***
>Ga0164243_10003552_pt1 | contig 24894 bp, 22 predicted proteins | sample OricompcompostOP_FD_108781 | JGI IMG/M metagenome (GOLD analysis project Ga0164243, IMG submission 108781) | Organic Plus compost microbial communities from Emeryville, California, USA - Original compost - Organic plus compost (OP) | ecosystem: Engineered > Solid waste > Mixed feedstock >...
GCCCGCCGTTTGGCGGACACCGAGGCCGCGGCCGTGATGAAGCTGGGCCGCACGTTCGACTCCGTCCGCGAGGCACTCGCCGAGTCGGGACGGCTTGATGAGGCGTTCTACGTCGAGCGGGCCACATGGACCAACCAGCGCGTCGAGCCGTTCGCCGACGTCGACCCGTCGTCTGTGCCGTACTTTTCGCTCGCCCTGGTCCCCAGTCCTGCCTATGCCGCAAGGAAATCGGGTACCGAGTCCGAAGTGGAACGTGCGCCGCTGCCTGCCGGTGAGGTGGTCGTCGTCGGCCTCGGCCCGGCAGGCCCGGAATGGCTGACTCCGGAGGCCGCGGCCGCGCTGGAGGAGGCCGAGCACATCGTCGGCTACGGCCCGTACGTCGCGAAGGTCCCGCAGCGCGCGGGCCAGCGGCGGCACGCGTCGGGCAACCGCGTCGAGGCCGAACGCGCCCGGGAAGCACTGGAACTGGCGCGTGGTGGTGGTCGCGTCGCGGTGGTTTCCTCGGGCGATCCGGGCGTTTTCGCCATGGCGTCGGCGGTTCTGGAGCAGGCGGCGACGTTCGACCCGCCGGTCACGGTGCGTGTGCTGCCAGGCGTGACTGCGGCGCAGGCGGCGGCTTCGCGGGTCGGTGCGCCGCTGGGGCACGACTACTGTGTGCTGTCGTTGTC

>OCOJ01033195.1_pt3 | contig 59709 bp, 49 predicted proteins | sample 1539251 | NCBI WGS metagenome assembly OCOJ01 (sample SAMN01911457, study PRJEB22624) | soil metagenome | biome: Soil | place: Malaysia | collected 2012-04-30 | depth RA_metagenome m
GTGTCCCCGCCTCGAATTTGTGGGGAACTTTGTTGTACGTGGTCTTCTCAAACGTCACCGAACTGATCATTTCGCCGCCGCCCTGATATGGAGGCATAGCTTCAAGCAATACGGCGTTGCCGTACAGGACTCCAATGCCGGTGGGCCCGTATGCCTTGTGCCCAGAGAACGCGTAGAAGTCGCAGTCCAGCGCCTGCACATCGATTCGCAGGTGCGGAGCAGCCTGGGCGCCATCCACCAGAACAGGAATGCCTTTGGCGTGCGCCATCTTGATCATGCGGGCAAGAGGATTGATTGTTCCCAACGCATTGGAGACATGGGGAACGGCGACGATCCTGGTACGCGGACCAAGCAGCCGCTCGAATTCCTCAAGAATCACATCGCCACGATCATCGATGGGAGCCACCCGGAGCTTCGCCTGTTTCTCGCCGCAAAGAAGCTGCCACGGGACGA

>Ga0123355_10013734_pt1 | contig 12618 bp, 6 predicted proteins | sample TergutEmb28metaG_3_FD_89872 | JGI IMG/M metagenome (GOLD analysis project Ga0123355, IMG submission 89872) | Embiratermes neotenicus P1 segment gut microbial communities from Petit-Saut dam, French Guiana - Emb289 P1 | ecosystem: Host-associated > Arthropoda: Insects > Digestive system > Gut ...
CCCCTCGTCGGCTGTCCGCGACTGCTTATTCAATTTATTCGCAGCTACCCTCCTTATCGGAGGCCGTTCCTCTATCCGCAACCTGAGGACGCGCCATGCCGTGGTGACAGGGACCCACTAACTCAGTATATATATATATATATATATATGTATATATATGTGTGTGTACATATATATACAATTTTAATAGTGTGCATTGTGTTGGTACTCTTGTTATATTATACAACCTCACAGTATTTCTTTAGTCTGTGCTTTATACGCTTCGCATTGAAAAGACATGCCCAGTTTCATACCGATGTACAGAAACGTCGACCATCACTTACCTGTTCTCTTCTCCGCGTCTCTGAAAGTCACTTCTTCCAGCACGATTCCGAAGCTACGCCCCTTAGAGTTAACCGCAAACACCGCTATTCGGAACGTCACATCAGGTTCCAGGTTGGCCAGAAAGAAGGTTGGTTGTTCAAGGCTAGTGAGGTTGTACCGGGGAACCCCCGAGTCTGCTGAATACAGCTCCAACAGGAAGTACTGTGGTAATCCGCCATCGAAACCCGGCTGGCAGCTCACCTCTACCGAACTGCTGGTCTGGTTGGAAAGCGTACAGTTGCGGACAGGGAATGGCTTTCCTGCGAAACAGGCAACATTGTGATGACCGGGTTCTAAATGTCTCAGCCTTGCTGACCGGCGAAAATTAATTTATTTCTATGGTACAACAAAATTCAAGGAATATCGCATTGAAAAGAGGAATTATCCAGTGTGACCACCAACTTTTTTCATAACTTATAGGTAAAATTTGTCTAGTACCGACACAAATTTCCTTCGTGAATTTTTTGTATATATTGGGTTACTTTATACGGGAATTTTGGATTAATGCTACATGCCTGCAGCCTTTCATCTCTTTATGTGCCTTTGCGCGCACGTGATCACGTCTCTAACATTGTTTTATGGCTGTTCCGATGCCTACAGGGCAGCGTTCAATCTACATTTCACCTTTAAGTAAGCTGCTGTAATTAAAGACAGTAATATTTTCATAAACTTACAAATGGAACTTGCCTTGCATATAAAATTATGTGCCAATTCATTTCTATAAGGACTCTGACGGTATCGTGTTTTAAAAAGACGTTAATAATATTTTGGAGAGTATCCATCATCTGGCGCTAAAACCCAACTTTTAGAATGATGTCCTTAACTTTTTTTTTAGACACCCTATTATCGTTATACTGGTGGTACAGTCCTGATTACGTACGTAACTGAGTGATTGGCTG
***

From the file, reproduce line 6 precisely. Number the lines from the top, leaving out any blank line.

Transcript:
CCCCTCGTCGGCTGTCCGCGACTGCTTATTCAATTTATTCGCAGCTACCCTCCTTATCGGAGGCCGTTCCTCTATCCGCAACCTGAGGACGCGCCATGCCGTGGTGACAGGGACCCACTAACTCAGTATATATATATATATATATATATGTATATATATGTGTGTGTACATATATATACAATTTTAATAGTGTGCATTGTGTTGGTACTCTTGTTATATTATACAACCTCACAGTATTTCTTTAGTCTGTGCTTTATACGCTTCGCATTGAAAAGACATGCCCAGTTTCATACCGATGTACAGAAACGTCGACCATCACTTACCTGTTCTCTTCTCCGCGTCTCTGAAAGTCACTTCTTCCAGCACGATTCCGAAGCTACGCCCCTTAGAGTTAACCGCAAACACCGCTATTCGGAACGTCACATCAGGTTCCAGGTTGGCCAGAAAGAAGGTTGGTTGTTCAAGGCTAGTGAGGTTGTACCGGGGAACCCCCGAGTCTGCTGAATACAGCTCCAACAGGAAGTACTGTGGTAATCCGCCATCGAAACCCGGCTGGCAGCTCACCTCTACCGAACTGCTGGTCTGGTTGGAAAGCGTACAGTTGCGGACAGGGAATGGCTTTCCTGCGAAACAGGCAACATTGTGATGACCGGGTTCTAAATGTCTCAGCCTTGCTGACCGGCGAAAATTAATTTATTTCTATGGTACAACAAAATTCAAGGAATATCGCATTGAAAAGAGGAATTATCCAGTGTGACCACCAACTTTTTTCATAACTTATAGGTAAAATTTGTCTAGTACCGACACAAATTTCCTTCGTGAATTTTTTGTATATATTGGGTTACTTTATACGGGAATTTTGGATTAATGCTACATGCCTGCAGCCTTTCATCTCTTTATGTGCCTTTGCGCGCACGTGATCACGTCTCTAACATTGTTTTATGGCTGTTCCGATGCCTACAGGGCAGCGTTCAATCTACATTTCACCTTTAAGTAAGCTGCTGTAATTAAAGACAGTAATATTTTCATAAACTTACAAATGGAACTTGCCTTGCATATAAAATTATGTGCCAATTCATTTCTATAAGGACTCTGACGGTATCGTGTTTTAAAAAGACGTTAATAATATTTTGGAGAGTATCCATCATCTGGCGCTAAAACCCAACTTTTAGAATGATGTCCTTAACTTTTTTTTTAGACACCCTATTATCGTTATACTGGTGGTACAGTCCTGATTACGTACGTAACTGAGTGATTGGCTG